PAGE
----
“News for the Rich, Whites and Blues”: New Book Says Chasing Subscription Dollars Bad for Journalism

The highest quality types of media coverage are increasingly “about the elites, for the elites”, and everyone is suffering.

Usher says changes in America’s media must be seen against the backdrop of the country’s political polarization and social inequalities. As the media searches for subscription dollars against advertising dollars, the content and coverage is skewed in favor of affluent, urban customers who are willing to pay. Further, she says, “Institutional journalism is a white institution. And when audiences are imagined, especially those who pay, those audiences are imagined as white.”

So these are the rich, white parts of its title – but what about the blue? She said blue is the most complicated because big newsrooms don’t see themselves as liberal media. “But the people who still trust American journalism are overwhelmingly liberal,” she said. Countless Republicans have disconnected – abandoned – from the mainstream media.

So, Usher says, whatever the intent, the type of information that is rigorously sourced and carefully edited, the type that comes with accountability and peer admiration and award eligibility, is the “news for. the rich, the whites and the blues “.

the bailiff delivered came out on Tuesday. And she’s my guest on this week’s “Reliable Sources” podcast. You can connect to the conversation via Apple Podcasts, Spotify, Stapler, Grant, or your favorite app.

Location and power

I’ve known Usher for almost a decade. In fact, I was one of the subjects of her first book, The New York Times Researcher’s Perspective, in 2014. Usher is now an Associate Professor at the University of Illinois Urbana-Champaign. and Principal Investigator at the Open Markets Institute. , and The Times also appears in his new book. She says the Times “global ambitions” are a “survival strategy” to gain more and more subscribers.

It happens in the “place and power” part of the subtitle of his book. “You have to think of the place in terms of geography, but also in terms of the privilege and the type of experiences journalists have,” Usher says. “Reporters sitting in New York and DC have a really different focus on what it means to think about key issues in America.”

Usher in Illinois had a very different experience with the pandemic than I had in New York. But this is just one example among many. Consider how the record-breaking heat in the northwest was capped compared to a standard tropical storm along the east coast.

A “disaster” of trust in the media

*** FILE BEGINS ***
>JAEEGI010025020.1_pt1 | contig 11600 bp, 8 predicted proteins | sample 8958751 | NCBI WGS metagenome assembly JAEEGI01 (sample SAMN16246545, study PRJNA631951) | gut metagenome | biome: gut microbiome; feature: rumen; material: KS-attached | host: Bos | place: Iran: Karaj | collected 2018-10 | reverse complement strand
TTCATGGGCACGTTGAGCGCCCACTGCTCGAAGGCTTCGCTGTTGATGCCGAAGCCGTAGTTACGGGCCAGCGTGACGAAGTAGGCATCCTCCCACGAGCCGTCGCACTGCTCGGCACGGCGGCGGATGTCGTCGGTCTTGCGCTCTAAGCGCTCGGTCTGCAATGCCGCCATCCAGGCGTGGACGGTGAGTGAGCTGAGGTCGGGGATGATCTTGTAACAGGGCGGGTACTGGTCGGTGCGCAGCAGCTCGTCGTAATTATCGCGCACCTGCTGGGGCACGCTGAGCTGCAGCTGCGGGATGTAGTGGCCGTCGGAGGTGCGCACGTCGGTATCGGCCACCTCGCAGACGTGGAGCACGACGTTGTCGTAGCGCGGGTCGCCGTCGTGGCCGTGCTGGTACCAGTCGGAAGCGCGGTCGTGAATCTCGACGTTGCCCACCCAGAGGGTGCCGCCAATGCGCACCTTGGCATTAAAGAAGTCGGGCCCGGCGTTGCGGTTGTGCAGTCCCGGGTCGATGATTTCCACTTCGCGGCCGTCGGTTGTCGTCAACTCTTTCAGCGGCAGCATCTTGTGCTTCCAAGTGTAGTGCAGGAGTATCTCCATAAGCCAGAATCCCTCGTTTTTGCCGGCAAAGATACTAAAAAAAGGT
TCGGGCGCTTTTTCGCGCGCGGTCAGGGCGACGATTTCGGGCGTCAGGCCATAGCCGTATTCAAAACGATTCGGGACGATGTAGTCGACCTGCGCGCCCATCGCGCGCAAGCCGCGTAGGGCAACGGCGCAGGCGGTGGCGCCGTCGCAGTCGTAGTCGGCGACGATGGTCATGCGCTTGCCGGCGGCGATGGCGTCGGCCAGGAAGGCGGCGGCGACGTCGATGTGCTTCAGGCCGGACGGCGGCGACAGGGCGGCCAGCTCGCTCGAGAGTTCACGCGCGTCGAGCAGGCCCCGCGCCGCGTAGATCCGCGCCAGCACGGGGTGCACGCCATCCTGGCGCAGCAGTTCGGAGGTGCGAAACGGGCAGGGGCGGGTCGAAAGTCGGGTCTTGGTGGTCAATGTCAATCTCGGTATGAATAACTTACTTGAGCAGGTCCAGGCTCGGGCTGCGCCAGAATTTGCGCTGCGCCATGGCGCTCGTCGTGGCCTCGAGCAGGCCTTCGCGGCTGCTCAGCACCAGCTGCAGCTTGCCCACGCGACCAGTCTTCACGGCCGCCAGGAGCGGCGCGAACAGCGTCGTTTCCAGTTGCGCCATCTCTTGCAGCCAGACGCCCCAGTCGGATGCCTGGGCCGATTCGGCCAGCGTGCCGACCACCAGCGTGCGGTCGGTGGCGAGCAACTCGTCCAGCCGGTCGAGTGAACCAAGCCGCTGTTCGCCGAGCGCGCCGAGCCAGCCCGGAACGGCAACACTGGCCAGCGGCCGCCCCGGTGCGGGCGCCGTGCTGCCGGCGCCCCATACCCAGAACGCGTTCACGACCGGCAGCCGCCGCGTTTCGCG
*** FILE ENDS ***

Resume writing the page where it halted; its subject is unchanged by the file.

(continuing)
In his book and in our conversation, Usher discusses how journalism perpetuates “existing power structures,” sometimes in a way that discourages readers who are willing to pay and invest capital in newsrooms. On the subject of power, she says there has been “a systemic institutional racism that these news organizations have helped perpetuate, sometimes even in their own editorial pages.” How can local media regain the trust of citizens who have never trusted them?

When talking about local news, Usher tries to distinguish between what’s worth saving, like hungry reporters at city council meetings, and what isn’t, like greedy landlords. She points out that the deaf national coverage of local issues is a formidable drag: “If the national media are the only news media capable of surviving – and continue to cover places with which they have limited knowledge, in this way it will sounds really inauthentic to the people who live there – so you’re sort of setting up an even worse type of disaster for a media trust. “

This is all linked to a phenomenon that some subscribers to this newsletter have noticed: as more pay walls protect primary sources and expensive news to produce, more casual consumers end up reading regurgitated, aggregated, no. sourced. Hyper-partisan and hateful content thrives in a world where the more expensive news is “for” the rich, the Whites and the Blues.

There is still a lot of “free” information available, but “you have to work a lot harder to find really high quality information,” as Usher commented to me after recording the podcast.

When there is a deficit of original news, there is tons of news. And no one really benefits from it except the speakers and the people who own the platforms they speak on.

About John Crowder

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